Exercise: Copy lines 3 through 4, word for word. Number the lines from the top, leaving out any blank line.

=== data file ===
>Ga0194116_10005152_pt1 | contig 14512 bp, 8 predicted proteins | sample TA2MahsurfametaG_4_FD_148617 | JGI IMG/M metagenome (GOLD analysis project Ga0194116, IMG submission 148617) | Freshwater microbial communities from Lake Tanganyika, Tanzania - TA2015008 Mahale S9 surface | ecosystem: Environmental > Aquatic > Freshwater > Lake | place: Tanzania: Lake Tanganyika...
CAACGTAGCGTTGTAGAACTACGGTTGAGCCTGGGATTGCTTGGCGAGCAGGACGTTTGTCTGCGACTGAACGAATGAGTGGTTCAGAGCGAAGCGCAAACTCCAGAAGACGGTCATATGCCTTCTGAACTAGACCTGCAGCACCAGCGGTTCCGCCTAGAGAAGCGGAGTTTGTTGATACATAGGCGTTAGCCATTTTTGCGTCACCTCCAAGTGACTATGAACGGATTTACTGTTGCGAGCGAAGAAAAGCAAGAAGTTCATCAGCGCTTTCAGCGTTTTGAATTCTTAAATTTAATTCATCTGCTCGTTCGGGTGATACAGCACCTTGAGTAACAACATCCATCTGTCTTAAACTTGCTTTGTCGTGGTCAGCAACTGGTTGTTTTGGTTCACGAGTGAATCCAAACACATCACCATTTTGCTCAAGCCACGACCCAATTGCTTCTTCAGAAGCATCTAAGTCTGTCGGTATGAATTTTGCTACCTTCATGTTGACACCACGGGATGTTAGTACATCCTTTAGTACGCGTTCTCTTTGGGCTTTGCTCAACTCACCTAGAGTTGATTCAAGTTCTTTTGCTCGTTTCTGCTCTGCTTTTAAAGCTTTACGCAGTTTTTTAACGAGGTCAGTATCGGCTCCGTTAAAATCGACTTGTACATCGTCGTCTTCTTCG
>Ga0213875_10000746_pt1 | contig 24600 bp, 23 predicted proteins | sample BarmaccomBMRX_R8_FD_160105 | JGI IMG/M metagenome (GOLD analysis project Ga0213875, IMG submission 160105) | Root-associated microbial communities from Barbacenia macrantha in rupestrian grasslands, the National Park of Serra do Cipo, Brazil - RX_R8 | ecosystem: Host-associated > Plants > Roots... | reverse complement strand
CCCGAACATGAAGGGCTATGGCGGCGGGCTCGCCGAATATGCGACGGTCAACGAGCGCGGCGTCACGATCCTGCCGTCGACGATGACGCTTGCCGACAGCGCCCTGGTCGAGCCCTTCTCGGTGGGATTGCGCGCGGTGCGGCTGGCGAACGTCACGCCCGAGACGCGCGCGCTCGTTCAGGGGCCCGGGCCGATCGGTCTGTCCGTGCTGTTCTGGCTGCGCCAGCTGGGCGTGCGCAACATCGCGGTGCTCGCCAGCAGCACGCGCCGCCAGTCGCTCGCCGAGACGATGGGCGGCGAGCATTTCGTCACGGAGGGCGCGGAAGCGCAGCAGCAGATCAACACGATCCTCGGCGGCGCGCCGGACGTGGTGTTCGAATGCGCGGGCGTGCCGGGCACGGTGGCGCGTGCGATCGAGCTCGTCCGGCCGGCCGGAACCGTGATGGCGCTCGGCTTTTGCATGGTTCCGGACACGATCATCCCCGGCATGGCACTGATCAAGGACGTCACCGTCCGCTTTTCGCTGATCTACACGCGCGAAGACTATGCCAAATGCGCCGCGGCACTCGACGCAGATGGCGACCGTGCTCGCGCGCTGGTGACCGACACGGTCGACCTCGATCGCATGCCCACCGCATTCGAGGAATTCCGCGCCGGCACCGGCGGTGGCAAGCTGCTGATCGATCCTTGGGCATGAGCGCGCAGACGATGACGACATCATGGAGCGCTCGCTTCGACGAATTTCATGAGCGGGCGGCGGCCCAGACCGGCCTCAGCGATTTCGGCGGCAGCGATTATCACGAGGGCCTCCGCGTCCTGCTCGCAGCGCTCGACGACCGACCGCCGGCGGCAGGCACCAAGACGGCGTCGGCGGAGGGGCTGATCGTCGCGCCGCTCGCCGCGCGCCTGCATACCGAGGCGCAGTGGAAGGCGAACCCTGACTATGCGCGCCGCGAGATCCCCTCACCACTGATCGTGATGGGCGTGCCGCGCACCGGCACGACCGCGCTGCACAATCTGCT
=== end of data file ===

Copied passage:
>Ga0213875_10000746_pt1 | contig 24600 bp, 23 predicted proteins | sample BarmaccomBMRX_R8_FD_160105 | JGI IMG/M metagenome (GOLD analysis project Ga0213875, IMG submission 160105) | Root-associated microbial communities from Barbacenia macrantha in rupestrian grasslands, the National Park of Serra do Cipo, Brazil - RX_R8 | ecosystem: Host-associated > Plants > Roots... | reverse complement strand
CCCGAACATGAAGGGCTATGGCGGCGGGCTCGCCGAATATGCGACGGTCAACGAGCGCGGCGTCACGATCCTGCCGTCGACGATGACGCTTGCCGACAGCGCCCTGGTCGAGCCCTTCTCGGTGGGATTGCGCGCGGTGCGGCTGGCGAACGTCACGCCCGAGACGCGCGCGCTCGTTCAGGGGCCCGGGCCGATCGGTCTGTCCGTGCTGTTCTGGCTGCGCCAGCTGGGCGTGCGCAACATCGCGGTGCTCGCCAGCAGCACGCGCCGCCAGTCGCTCGCCGAGACGATGGGCGGCGAGCATTTCGTCACGGAGGGCGCGGAAGCGCAGCAGCAGATCAACACGATCCTCGGCGGCGCGCCGGACGTGGTGTTCGAATGCGCGGGCGTGCCGGGCACGGTGGCGCGTGCGATCGAGCTCGTCCGGCCGGCCGGAACCGTGATGGCGCTCGGCTTTTGCATGGTTCCGGACACGATCATCCCCGGCATGGCACTGATCAAGGACGTCACCGTCCGCTTTTCGCTGATCTACACGCGCGAAGACTATGCCAAATGCGCCGCGGCACTCGACGCAGATGGCGACCGTGCTCGCGCGCTGGTGACCGACACGGTCGACCTCGATCGCATGCCCACCGCATTCGAGGAATTCCGCGCCGGCACCGGCGGTGGCAAGCTGCTGATCGATCCTTGGGCATGAGCGCGCAGACGATGACGACATCATGGAGCGCTCGCTTCGACGAATTTCATGAGCGGGCGGCGGCCCAGACCGGCCTCAGCGATTTCGGCGGCAGCGATTATCACGAGGGCCTCCGCGTCCTGCTCGCAGCGCTCGACGACCGACCGCCGGCGGCAGGCACCAAGACGGCGTCGGCGGAGGGGCTGATCGTCGCGCCGCTCGCCGCGCGCCTGCATACCGAGGCGCAGTGGAAGGCGAACCCTGACTATGCGCGCCGCGAGATCCCCTCACCACTGATCGTGATGGGCGTGCCGCGCACCGGCACGACCGCGCTGCACAATCTGCT